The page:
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2.8.3. Phase Conjugating Interferometer
Phase conjugating mirrors are very useful tools in interferometry. They eliminate the
need for a perfect reference wavefront. A Twyman–Green interferometer as shown in
Figure 2.41, using a phase conjugating mirror has been described by Feinberg (1983)
and Howes (1986a, 1986b). The phase conjugating mirror is formed by a BaTiO3
crystal, with the C axis parallel to one of its edges and inclined 20o with respect to a
plane perpendicular to the optical axis. The phase conjugation is obtained by four
wave mixing. These pumping beams are automatically self-generated from a 30-mW
argon laser (λ = 514.5 nm) incident beam by internal reflection at the crystal faces.
Thus, it is a self-pumped phase conjugating mirror.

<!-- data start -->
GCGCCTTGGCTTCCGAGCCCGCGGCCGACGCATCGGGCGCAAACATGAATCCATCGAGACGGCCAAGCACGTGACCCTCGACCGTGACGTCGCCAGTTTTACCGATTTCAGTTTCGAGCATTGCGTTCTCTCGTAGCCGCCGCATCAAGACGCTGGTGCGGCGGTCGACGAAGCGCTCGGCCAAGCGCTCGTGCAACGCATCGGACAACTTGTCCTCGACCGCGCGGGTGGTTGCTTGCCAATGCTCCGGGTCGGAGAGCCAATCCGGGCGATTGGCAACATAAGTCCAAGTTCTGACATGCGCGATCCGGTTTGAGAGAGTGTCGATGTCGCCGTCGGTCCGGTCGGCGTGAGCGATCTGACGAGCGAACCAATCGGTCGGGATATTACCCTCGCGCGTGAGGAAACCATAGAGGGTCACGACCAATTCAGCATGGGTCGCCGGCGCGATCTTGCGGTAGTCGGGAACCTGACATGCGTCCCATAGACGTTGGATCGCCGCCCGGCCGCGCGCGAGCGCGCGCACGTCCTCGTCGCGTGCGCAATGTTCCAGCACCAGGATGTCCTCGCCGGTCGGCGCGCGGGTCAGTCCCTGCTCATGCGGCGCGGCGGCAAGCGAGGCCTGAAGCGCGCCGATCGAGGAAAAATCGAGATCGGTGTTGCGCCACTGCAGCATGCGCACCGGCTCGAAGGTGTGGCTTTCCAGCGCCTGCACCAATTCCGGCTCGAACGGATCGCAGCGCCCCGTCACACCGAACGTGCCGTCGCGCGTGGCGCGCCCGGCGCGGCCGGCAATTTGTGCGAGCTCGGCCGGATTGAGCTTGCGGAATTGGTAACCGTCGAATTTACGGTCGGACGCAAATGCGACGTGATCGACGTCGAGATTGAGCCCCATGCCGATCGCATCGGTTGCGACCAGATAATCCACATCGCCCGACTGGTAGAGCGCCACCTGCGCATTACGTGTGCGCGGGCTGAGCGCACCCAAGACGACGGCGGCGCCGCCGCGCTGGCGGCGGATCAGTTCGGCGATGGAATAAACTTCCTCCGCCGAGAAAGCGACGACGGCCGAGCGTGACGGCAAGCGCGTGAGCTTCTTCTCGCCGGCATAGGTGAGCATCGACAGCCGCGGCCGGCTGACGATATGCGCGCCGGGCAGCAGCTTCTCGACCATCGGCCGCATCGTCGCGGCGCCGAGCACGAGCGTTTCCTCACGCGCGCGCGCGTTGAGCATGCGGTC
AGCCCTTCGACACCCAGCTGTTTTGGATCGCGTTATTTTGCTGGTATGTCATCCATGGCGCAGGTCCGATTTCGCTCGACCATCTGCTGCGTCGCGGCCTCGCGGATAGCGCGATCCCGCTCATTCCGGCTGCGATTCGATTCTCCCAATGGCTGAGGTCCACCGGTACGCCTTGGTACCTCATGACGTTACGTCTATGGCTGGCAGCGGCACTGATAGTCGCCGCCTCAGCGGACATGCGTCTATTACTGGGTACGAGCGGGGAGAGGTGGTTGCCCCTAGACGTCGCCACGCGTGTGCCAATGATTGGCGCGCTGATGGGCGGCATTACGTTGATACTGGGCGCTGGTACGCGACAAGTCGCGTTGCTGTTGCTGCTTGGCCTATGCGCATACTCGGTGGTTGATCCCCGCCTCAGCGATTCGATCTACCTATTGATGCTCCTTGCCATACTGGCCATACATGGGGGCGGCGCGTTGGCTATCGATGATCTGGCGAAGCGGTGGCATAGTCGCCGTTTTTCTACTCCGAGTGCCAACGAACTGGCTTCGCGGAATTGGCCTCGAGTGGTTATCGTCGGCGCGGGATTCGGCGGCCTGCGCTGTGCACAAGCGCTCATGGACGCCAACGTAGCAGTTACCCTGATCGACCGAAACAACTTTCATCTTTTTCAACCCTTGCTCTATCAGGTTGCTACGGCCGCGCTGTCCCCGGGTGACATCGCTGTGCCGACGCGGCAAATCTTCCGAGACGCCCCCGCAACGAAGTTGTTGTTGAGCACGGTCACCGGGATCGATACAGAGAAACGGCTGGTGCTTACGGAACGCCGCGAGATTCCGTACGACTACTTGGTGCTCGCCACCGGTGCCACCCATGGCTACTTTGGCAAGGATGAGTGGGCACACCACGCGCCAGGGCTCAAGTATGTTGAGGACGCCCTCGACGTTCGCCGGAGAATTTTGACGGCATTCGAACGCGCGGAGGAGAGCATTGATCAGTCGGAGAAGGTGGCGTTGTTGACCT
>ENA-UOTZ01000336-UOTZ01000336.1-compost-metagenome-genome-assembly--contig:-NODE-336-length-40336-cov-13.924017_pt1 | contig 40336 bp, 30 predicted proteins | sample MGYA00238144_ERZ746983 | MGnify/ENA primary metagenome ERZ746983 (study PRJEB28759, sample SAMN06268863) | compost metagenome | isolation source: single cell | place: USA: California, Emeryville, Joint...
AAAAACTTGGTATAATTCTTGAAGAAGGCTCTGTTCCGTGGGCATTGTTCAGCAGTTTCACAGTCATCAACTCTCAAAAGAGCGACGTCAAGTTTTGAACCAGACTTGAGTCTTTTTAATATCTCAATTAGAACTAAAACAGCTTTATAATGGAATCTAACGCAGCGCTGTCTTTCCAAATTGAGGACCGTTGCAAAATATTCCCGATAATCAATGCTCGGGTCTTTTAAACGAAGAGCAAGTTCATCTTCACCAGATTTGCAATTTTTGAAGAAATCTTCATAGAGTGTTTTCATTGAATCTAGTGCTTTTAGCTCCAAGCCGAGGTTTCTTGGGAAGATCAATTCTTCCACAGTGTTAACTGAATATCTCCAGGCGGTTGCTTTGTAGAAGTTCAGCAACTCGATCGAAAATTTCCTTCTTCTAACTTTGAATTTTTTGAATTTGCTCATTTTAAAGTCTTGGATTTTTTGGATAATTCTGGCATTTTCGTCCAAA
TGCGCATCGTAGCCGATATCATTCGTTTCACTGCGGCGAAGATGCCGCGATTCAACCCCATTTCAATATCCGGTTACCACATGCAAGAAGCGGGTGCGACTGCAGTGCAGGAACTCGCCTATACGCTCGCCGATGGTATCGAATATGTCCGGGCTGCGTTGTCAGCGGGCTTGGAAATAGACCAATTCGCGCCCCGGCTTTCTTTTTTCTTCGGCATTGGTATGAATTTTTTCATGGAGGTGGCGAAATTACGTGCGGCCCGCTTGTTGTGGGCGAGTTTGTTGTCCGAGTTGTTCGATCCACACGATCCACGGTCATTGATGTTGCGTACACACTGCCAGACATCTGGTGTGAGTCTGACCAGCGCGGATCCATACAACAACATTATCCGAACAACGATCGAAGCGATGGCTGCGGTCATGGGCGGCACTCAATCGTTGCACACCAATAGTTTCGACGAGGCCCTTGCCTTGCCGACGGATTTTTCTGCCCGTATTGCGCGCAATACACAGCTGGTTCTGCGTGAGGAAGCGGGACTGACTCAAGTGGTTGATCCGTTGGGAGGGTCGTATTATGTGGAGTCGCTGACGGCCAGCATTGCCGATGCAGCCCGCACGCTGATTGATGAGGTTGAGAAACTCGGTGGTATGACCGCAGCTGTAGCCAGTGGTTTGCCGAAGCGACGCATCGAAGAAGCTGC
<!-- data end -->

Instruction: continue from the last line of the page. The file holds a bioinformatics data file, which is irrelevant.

The property of this self-conjugating mirror is that the wavefront incident to the
mirror is reflected back along the same ray directions that the incident wavefront has.
Thus, the wavefront deformations change sign. Since the returning rays have the
same directions as the incident rays, the quality of the focusing lens is not important.
However, the quality of the light source collimator is important. Any wavefront
distortions produced by this collimator will appear in the final interferogram, but
duplicated. In other words, the wavefront is not tested against a flat reference but
against another wavefront with deformations opposite in sign.
Then the lens under test is the collimator and the sensitivity is the same as that in
the common Twyman–Green interferometer, but with only a single pass through the
lens. The advantage is that no perfect lenses are necessary. The disadvantage is that
an argon laser is required.
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